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Slow Fade to Black

The Decline of RKO Radio Pictures

Richard B. Jewell

Hardcover

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Other Editions of This Title:
Paperback (3/22/2016)

Description

Slow Fade to Black completes Richard B. Jewell’s richly detailed two-part history of the RKO film studio, which began with RKO Radio Pictures: A Titan Is Born, published in 2012. This second volume charts the studio’s fortunes, which peaked during World War II, declined in the postwar period, and finally collapsed in the 1950s. Drawing on hard-to-access archival materials, Jewell chronicles the period from 1942 to the company’s demise in 1957. Towering figures associated with the studio included Howard Hughes, Orson Welles, Charles Koerner, Val Lewton, Jane Russell, and Robert Mitchum. In addition to featuring an extraordinary cast of characters, the RKO story describes key aspects of entertainment history: Hollywood’s collaboration with Washington, film noir, censorship, HUAC, the rise of independent film production, and the impact of television on film. Taken as a whole, Jewell’s two-volume study represents the most substantial and insightful exploration of the Hollywood studio system to date.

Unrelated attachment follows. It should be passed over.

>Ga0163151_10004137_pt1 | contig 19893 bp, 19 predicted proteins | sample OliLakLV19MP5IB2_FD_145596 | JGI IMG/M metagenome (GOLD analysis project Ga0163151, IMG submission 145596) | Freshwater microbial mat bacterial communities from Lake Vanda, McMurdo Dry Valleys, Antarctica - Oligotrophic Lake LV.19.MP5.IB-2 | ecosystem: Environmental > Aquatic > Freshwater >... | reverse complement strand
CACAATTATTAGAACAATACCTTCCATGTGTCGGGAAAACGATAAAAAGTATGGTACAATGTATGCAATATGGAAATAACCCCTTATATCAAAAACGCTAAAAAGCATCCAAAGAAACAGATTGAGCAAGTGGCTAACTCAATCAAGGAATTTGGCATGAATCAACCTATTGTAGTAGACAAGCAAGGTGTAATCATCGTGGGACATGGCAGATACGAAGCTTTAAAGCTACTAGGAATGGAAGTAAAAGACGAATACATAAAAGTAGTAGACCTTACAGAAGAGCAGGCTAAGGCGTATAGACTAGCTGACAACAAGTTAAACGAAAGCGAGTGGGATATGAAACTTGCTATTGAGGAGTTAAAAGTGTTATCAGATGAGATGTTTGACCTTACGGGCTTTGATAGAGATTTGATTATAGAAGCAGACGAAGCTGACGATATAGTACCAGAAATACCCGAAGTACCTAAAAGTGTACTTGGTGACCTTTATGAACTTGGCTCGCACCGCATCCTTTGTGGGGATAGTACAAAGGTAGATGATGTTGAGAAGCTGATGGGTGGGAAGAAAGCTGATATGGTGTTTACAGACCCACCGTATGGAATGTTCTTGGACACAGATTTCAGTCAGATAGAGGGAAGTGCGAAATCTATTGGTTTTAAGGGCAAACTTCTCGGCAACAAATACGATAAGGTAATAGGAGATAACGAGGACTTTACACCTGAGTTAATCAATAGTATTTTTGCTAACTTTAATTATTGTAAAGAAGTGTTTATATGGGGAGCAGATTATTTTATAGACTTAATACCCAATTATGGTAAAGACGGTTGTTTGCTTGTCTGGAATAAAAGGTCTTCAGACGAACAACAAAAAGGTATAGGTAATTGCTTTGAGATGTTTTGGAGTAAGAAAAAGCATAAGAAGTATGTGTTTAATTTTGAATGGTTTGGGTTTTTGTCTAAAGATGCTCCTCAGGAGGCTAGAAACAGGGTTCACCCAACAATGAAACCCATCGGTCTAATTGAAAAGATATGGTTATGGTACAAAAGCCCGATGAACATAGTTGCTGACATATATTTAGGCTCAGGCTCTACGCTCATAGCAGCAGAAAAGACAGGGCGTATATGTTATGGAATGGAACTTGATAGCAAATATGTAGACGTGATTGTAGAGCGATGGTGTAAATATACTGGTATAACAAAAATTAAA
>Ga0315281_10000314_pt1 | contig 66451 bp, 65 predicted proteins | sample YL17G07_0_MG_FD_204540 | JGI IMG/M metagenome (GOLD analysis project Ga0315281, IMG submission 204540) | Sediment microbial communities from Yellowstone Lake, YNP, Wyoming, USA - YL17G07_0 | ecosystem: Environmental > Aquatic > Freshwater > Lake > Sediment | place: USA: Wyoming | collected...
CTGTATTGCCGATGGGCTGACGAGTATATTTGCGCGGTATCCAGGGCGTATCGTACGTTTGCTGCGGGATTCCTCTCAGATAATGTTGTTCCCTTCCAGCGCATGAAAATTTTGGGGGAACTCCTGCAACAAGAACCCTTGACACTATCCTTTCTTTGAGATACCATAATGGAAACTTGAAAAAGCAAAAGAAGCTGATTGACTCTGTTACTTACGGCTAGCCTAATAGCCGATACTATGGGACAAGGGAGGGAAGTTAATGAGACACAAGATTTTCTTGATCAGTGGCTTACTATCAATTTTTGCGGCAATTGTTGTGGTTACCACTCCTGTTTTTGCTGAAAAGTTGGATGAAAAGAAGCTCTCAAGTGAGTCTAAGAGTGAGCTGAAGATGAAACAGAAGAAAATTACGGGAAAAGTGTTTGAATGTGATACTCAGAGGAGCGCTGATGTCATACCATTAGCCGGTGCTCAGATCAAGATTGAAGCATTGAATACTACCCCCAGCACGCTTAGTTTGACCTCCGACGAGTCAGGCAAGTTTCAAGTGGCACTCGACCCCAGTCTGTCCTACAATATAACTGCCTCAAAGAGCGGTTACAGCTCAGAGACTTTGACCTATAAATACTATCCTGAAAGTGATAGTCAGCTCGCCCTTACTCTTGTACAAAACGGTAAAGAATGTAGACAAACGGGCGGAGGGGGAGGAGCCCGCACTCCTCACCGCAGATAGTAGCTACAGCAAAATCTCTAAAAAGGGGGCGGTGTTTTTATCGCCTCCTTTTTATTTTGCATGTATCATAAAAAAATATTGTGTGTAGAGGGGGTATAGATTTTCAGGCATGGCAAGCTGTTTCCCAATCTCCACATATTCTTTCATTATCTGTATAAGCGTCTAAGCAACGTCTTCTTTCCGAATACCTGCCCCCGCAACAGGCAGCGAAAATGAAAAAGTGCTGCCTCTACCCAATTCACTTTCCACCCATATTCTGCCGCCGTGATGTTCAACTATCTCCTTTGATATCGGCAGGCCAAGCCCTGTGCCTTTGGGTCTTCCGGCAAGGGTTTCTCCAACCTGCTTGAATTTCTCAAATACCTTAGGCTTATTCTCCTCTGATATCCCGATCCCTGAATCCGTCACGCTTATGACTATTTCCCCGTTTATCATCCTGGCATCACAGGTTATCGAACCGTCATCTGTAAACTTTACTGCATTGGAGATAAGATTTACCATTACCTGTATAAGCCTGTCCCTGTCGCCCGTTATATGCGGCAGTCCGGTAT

Praise For Slow Fade to Black: The Decline of RKO Radio Pictures

"Jewell’s scholarship is impeccable and his text is plain-spoken and highly readable. Every studio deserves a similar examination; thank goodness the right man tackled this particular task."
— Leonard Maltin

"...a fascinating study that readers will find difficult to pause between finishing one chapter and starting the next one."
— Los Angeles City Historical Society Newsletter

University of California Press, 9780520289666, 288pp.

Publication Date: March 22, 2016



About the Author

Richard B. Jewell is Hugh M. Hefner Professor of Cinema and Media Studies at the USC School of Cinematic Arts. He is author of The Golden Age of Hollywood and The RKO Story, among other works, as well as coauthor of Primary Cinema Resources. In 2008, he was named Academy Film Scholar by the Academy of Motion Picture Arts and Sciences.